– During the French revolution in 1792, when the church properties got seized, the Abbey was transformed into a prison.

– the Mont currently counts 43 inhabitants, mostly monks!

Do’s and don’ts

  • The best season to travel there is surely late spring or summer, but even then, the weather can be very variable throughout the day so do dress in layers and pack a trench or waterproof rain coat.
  • you’ll walk a lot and climb many stairs, that being said, it’s all on roads / path, so flats or light trainers are a safe choice
  • The car park is a bit of a tourist trap and I had been well advised to avoid it, that’s how we stayed in a modest and lovely b&b where we could park (for free) and walk over to the Mont in 10 mn. This one next door also looked just as good, maybe more suited for longer stays.
  • Remember that hotels on the Mont are expensive and don’t actually enjoy the view…
  • Nothing has changed much since Victor Hugo was there either: I would still recommend to go for a nice meal on the mainland for the island is rather touristy and you might find “rotten fish in the middle of the sea” as he described.
  • be aware that restaurants will close early in the evening (last order 9.30pm in most places). We stayed until sunset and pretty much had to skip dinner…
  • do cross the bay, walking or on horseback…it’s recommended to do it with a guide as it can get dangerous
  • do visit the Abbey, for the first time I had the chance to follow the evening path, lit for the summer…around 8/9pm is ideal as the sunset falls on the cloister…magical. Info here and there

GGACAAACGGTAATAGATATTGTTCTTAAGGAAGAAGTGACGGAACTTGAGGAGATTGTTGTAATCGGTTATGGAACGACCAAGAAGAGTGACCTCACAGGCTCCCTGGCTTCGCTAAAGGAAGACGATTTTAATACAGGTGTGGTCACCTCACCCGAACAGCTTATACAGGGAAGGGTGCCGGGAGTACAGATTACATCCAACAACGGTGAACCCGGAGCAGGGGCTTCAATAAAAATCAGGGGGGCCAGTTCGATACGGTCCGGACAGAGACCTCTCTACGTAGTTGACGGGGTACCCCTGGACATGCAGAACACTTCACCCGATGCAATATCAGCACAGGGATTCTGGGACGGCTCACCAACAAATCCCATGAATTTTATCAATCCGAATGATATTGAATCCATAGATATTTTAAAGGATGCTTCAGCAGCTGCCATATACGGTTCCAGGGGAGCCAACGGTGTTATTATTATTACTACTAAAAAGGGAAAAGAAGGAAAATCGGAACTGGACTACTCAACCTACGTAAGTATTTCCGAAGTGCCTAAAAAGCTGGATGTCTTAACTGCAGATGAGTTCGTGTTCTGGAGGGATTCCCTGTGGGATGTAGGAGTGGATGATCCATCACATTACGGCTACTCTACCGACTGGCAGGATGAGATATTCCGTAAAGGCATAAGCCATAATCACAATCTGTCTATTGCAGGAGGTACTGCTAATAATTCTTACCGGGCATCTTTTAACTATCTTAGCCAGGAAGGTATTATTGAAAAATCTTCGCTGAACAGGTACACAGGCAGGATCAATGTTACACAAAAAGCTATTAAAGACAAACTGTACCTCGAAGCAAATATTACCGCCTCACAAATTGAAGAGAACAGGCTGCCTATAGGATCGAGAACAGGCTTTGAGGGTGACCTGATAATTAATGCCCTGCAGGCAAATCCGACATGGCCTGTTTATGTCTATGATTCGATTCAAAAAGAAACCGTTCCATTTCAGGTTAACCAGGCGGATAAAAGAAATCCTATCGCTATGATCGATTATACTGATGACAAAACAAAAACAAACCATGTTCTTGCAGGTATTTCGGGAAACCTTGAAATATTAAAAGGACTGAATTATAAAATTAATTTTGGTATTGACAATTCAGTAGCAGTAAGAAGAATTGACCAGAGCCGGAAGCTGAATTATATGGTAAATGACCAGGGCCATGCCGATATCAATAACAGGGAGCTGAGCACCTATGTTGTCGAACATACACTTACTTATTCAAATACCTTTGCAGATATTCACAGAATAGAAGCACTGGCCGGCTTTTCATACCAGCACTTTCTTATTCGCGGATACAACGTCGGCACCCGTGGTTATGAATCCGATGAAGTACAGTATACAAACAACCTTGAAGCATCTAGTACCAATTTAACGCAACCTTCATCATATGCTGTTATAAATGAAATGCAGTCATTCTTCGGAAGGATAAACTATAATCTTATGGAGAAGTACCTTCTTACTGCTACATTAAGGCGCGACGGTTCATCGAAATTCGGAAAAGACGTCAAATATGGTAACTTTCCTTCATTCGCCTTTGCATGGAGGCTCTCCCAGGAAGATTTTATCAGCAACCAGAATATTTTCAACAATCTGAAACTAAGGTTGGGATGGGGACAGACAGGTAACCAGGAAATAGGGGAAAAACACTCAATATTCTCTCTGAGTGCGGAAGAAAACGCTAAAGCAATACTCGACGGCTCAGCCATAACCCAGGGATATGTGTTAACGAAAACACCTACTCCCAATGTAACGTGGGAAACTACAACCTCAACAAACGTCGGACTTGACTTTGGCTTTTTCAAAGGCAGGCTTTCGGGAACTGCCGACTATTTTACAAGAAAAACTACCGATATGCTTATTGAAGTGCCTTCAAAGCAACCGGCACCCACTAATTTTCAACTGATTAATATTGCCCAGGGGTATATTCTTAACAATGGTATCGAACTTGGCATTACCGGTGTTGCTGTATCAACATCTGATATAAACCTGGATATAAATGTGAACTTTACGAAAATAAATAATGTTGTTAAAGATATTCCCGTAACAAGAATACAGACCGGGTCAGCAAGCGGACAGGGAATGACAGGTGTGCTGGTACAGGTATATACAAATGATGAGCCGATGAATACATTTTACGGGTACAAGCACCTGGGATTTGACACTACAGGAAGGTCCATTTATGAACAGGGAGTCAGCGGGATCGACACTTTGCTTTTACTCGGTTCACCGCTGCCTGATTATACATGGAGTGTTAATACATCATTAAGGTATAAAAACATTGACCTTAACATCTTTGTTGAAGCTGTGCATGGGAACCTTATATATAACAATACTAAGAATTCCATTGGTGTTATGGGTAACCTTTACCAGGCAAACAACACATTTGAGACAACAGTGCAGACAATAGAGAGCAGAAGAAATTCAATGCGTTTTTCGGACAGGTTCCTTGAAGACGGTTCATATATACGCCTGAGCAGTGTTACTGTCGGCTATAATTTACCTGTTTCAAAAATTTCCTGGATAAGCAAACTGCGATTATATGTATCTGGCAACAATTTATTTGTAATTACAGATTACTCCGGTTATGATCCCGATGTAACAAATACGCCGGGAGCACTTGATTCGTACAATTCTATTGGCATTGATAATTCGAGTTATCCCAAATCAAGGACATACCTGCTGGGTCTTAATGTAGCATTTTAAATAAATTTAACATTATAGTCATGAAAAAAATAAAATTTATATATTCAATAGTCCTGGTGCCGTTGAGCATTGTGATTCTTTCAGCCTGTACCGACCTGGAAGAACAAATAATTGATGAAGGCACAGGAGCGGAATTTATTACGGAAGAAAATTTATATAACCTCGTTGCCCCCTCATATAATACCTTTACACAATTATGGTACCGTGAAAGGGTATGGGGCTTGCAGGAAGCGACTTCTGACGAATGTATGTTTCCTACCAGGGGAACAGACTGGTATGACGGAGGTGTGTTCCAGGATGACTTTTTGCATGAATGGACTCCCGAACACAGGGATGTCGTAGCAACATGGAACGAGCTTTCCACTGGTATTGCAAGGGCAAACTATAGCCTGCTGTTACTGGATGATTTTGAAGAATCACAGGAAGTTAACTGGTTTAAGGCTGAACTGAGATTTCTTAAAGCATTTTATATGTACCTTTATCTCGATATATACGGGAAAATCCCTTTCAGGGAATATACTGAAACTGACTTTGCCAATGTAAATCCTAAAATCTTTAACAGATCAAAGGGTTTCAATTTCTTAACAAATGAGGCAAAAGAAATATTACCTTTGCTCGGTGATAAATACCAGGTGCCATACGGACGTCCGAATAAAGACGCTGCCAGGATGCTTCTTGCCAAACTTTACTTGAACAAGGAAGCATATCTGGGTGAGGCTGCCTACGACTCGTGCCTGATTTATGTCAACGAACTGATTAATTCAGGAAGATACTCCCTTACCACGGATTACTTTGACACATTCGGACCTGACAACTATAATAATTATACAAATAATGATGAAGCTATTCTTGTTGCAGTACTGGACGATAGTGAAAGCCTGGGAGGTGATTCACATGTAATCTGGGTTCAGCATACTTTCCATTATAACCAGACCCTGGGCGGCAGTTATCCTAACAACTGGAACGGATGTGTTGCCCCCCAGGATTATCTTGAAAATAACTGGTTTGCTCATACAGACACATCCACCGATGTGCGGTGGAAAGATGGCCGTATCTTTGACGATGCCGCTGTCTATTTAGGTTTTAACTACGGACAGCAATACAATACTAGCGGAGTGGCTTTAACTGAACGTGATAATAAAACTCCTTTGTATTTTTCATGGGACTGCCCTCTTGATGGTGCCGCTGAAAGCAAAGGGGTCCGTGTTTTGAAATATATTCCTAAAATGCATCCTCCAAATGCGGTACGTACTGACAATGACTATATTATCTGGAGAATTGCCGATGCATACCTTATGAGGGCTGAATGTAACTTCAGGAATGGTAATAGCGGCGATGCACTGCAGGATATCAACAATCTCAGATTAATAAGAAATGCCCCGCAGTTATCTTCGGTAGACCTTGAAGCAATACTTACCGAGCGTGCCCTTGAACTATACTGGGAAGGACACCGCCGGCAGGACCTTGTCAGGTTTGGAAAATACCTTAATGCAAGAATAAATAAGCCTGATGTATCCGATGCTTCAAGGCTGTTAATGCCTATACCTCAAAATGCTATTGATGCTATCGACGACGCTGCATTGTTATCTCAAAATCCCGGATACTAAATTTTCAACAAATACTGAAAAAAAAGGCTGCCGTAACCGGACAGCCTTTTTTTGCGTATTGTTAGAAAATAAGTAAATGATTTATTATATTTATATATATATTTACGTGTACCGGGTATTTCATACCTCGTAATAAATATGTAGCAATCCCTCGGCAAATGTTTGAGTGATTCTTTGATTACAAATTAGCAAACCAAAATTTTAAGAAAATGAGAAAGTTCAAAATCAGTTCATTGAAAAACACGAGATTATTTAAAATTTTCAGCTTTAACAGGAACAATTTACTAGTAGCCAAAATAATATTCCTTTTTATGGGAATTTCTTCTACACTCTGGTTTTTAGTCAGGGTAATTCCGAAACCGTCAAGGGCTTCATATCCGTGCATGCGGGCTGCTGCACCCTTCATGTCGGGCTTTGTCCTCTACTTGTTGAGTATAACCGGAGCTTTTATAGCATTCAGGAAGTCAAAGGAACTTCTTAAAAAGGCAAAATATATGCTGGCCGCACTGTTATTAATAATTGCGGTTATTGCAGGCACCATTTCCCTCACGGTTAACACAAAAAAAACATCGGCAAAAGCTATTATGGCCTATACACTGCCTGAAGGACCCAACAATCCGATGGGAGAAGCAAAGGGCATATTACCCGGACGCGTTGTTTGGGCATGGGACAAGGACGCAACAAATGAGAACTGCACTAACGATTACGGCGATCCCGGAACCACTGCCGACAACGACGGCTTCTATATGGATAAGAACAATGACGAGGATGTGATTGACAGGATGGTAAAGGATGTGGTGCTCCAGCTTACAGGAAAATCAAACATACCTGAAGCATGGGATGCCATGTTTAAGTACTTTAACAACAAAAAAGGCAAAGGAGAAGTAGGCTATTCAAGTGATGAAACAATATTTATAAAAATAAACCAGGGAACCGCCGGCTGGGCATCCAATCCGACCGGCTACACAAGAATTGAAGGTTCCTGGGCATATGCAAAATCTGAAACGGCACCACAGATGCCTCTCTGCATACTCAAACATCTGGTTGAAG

For the foodies…

The Mont sits at the border between Brittany and Normandy and as a result you will find a lot of regional delicacies from both sides of the river.

I have previously confessed on this blog my love for cider (the sparkling alcoholic apple based beverage), and this time I even brought back home some Pommeau (aperitif based on cider and Calvados liquor). Enjoyed best with a caramel crêpe….yum

But the true local delicacy is the salt march lamb, called in French “agneau de pré-salés”. Because the area enjoys some of the strongest tides in the world, pastures sometimes get covered and soaked in sea water. The little lambs therefore graze in high salt content environment, giving the meat a distinctive (but not salty) flavour. It is a very refined dish that you may only find in high-end restaurants, and normally only from end of June until Christmas.

 

 

Victor Hugo to his daughter Adele:
“J’étais hier au Mont-Saint-Michel. Ici, il faudrait entasser les superlatifs d’admiration, comme les hommes ont entassé les édifices sur les rochers et comme la nature a entassé les rochers sur les édifices. Mais j’aime mieux commencer platement par te dire, mon Adèle, que j’y ai fait un affreux déjeuner. Une vieille aubergiste bistre a trouvé moyen de me faire manger du poisson pourri au milieu de la mer. Et puis, comme on est sur la lisière de la Bretagne et de la Normandie, la malpropreté y est horrible, composée qu’elle est de la crasse normande et de la saleté bretonne qui se superposent à ce précieux point d’intersection.”

Around and away

We came from London via the ferry-boat and my friend drafted the following itinerary for us with her favourite beaches and areas on the coast. Feel free to use it:Lower Normandy road Map

Another way to do it would be to start from Caen (accessible by train from Paris or by ferry-boat) and combine your visit with the D-Day beaches and the WW2 memorial museum. For convenience I do recommend to rent a car from Caen or Cherbourg onward.

Note that FlyBe has also opened a London Southend / Caen line a few months ago.

Other resources and useful links:

Normandy Tourism website – well done and in English

virtual tour

Video on the Unesco website